Not that we're not at the games, because we are, more than ever. According to ticket offices for all five teams, attendance and season-ticket sales are getting more and more female. The Phillies' ticket sellers, for one, say season-ticket sales to women have increased 30 percent since the team's move to Citizens Bank Park. (The game with the highest attendance by ladies: Mother's Day.) The Flyers report about 30 percent of their seasonal subscribers are women, and the team's front office estimates that the gender mix at games is now roughly 60 percent men, 40 percent women. Similar stuff at the Sixers, where the average attendance of females (12 and older) is about 40 percent, which squares with the NBA's overall numbers. The Union sells 15 percent of its season tickets to women, but says the percentage of women at its games trends much higher. And although the Eagles tend to be inscrutable about these things, longtime ticket-sales dude Leo Carlin - he's been doing his job for 52 seasons - says it's much different than it used to be. At Veterans Stadium, he guesses the ratio was 9-to-1 men to women. The breakdown isn't exactly 1-to-1 today, but the shift toward more women in the stands has been "dramatic."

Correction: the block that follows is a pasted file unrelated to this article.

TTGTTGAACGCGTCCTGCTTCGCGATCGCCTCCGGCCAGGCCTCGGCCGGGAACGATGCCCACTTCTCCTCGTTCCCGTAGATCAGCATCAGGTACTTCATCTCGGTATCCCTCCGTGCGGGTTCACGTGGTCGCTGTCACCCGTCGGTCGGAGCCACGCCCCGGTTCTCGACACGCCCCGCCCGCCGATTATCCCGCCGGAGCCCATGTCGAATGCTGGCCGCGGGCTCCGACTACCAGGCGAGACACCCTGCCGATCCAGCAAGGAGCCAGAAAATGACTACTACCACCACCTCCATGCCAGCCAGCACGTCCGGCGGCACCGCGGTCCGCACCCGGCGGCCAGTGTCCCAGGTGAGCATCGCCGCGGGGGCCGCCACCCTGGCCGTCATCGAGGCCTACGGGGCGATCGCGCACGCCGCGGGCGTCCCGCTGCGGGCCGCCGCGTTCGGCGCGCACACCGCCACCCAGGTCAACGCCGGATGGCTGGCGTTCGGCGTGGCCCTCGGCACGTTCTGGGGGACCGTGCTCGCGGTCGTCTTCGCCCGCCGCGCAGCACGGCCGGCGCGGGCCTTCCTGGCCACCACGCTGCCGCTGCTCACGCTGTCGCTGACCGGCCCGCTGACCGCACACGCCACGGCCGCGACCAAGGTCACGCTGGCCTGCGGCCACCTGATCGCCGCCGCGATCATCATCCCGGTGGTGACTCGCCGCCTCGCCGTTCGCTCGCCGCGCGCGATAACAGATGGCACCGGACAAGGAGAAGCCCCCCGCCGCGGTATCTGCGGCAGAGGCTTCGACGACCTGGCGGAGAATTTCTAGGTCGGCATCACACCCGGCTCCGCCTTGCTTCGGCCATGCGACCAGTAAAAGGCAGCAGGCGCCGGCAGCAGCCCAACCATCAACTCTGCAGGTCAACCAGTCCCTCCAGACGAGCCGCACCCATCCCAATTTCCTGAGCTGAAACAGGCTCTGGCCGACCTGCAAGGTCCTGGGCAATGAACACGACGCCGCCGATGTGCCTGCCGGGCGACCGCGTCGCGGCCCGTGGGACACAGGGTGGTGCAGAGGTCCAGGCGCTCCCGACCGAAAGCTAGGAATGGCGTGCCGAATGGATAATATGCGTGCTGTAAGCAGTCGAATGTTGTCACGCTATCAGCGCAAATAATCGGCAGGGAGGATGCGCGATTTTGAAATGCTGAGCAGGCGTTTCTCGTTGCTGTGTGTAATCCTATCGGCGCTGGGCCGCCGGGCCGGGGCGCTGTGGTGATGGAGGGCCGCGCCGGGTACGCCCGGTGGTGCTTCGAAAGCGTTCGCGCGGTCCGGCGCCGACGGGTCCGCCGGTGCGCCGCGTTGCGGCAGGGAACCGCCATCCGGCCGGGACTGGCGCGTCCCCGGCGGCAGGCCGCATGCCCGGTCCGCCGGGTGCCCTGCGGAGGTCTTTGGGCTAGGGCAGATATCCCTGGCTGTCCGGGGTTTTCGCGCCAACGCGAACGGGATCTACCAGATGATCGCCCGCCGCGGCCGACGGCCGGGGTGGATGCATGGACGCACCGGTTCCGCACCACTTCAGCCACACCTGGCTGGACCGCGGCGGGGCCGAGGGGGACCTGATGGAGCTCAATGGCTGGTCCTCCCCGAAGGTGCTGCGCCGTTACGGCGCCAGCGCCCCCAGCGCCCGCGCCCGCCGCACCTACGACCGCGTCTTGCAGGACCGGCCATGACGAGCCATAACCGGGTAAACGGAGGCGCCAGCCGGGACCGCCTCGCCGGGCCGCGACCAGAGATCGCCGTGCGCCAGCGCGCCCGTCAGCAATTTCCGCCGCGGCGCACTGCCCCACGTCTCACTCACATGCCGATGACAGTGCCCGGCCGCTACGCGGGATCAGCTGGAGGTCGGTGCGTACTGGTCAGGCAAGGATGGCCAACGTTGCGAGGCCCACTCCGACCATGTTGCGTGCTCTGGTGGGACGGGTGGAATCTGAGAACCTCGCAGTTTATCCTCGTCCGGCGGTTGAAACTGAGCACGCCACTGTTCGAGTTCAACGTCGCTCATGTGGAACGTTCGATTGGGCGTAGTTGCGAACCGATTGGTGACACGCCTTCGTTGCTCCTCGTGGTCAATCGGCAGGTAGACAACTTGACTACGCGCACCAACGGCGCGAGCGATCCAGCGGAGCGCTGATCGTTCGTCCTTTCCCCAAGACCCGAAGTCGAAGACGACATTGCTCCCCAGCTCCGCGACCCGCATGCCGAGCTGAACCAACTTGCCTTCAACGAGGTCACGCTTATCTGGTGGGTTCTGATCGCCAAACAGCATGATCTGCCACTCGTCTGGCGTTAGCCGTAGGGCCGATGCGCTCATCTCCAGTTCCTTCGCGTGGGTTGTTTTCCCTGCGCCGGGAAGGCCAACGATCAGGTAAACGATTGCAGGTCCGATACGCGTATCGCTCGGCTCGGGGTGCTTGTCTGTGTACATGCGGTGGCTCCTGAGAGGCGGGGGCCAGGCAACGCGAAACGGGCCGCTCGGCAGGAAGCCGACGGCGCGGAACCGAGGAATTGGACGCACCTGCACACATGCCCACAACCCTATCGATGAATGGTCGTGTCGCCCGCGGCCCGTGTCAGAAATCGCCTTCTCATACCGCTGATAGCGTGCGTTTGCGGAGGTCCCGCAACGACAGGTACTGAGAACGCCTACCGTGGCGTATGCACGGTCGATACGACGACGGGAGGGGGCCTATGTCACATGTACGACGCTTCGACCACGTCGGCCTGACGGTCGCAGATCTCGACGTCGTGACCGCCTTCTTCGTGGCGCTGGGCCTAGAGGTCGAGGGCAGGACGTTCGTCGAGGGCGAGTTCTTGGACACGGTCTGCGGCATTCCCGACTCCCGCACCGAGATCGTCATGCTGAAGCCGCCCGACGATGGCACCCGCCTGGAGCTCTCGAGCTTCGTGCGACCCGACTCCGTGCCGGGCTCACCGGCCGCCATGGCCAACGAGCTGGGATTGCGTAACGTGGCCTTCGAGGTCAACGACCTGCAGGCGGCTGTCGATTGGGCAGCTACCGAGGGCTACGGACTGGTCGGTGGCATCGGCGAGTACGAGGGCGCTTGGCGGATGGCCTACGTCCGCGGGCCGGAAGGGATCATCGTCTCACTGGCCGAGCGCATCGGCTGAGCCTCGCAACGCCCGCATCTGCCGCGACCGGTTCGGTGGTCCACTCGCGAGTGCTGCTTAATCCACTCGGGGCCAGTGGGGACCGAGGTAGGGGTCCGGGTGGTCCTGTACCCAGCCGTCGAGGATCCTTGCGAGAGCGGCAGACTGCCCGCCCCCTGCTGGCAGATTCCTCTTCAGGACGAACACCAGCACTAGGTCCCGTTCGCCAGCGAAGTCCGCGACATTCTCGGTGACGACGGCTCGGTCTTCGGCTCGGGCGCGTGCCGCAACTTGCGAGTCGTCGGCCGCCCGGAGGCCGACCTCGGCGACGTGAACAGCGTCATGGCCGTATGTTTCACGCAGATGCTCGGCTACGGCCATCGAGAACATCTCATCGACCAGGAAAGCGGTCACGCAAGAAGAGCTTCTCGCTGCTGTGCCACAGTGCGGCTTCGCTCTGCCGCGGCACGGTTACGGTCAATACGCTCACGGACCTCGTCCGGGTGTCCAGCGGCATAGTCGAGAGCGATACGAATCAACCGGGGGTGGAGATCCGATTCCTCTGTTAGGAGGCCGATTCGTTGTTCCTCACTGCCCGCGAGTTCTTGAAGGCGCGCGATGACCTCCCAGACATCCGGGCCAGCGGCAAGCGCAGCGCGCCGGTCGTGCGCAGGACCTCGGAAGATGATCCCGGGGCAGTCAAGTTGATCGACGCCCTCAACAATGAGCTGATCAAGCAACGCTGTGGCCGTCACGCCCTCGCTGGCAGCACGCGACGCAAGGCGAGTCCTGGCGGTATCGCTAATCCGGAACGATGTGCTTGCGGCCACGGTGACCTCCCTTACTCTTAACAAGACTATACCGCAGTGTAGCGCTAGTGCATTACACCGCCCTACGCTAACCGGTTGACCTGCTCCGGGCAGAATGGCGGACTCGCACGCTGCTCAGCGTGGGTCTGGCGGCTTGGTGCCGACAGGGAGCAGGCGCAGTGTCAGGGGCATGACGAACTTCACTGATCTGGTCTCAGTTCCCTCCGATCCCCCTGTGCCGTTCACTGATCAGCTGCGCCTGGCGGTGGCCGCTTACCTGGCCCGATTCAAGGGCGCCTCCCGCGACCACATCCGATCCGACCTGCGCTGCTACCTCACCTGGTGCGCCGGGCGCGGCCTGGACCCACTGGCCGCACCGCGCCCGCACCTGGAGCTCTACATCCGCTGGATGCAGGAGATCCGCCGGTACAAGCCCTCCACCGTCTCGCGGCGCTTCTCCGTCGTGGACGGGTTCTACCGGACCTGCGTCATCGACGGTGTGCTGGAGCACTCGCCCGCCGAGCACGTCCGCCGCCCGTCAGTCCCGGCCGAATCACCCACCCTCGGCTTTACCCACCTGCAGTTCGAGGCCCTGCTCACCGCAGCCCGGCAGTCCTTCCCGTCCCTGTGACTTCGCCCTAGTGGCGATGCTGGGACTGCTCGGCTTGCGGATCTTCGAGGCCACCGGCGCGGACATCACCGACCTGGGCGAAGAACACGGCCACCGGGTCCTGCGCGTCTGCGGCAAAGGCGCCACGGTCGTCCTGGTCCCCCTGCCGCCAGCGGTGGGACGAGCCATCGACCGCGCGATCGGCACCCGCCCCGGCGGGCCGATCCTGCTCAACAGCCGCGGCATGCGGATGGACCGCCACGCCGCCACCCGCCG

(I'd like to think, as more than just a woman sports fan - as a Philly sports fan - that my lady colleagues aren't just more numerous, but are also vastly cooler than our counterparts in, say, Miami, New York, Boston or Green Bay. But maybe that's just me, just another chick who fantasizes about naming her firstborn "Chooch," or, perhaps, "Doop?" On the other hand, people not from around here - the ones who still believe in the every-Philly-fan-is-a-goon stereotype - might argue that women, being the gentler sex and all, are inherently less fearsome than the average Y-chromosomed butthead, the sort of unforgettable butthead who throws snowballs at Santa. Thank goodness you and I know better, and don't need to pay attention to such slightly sexist out-of-towners.)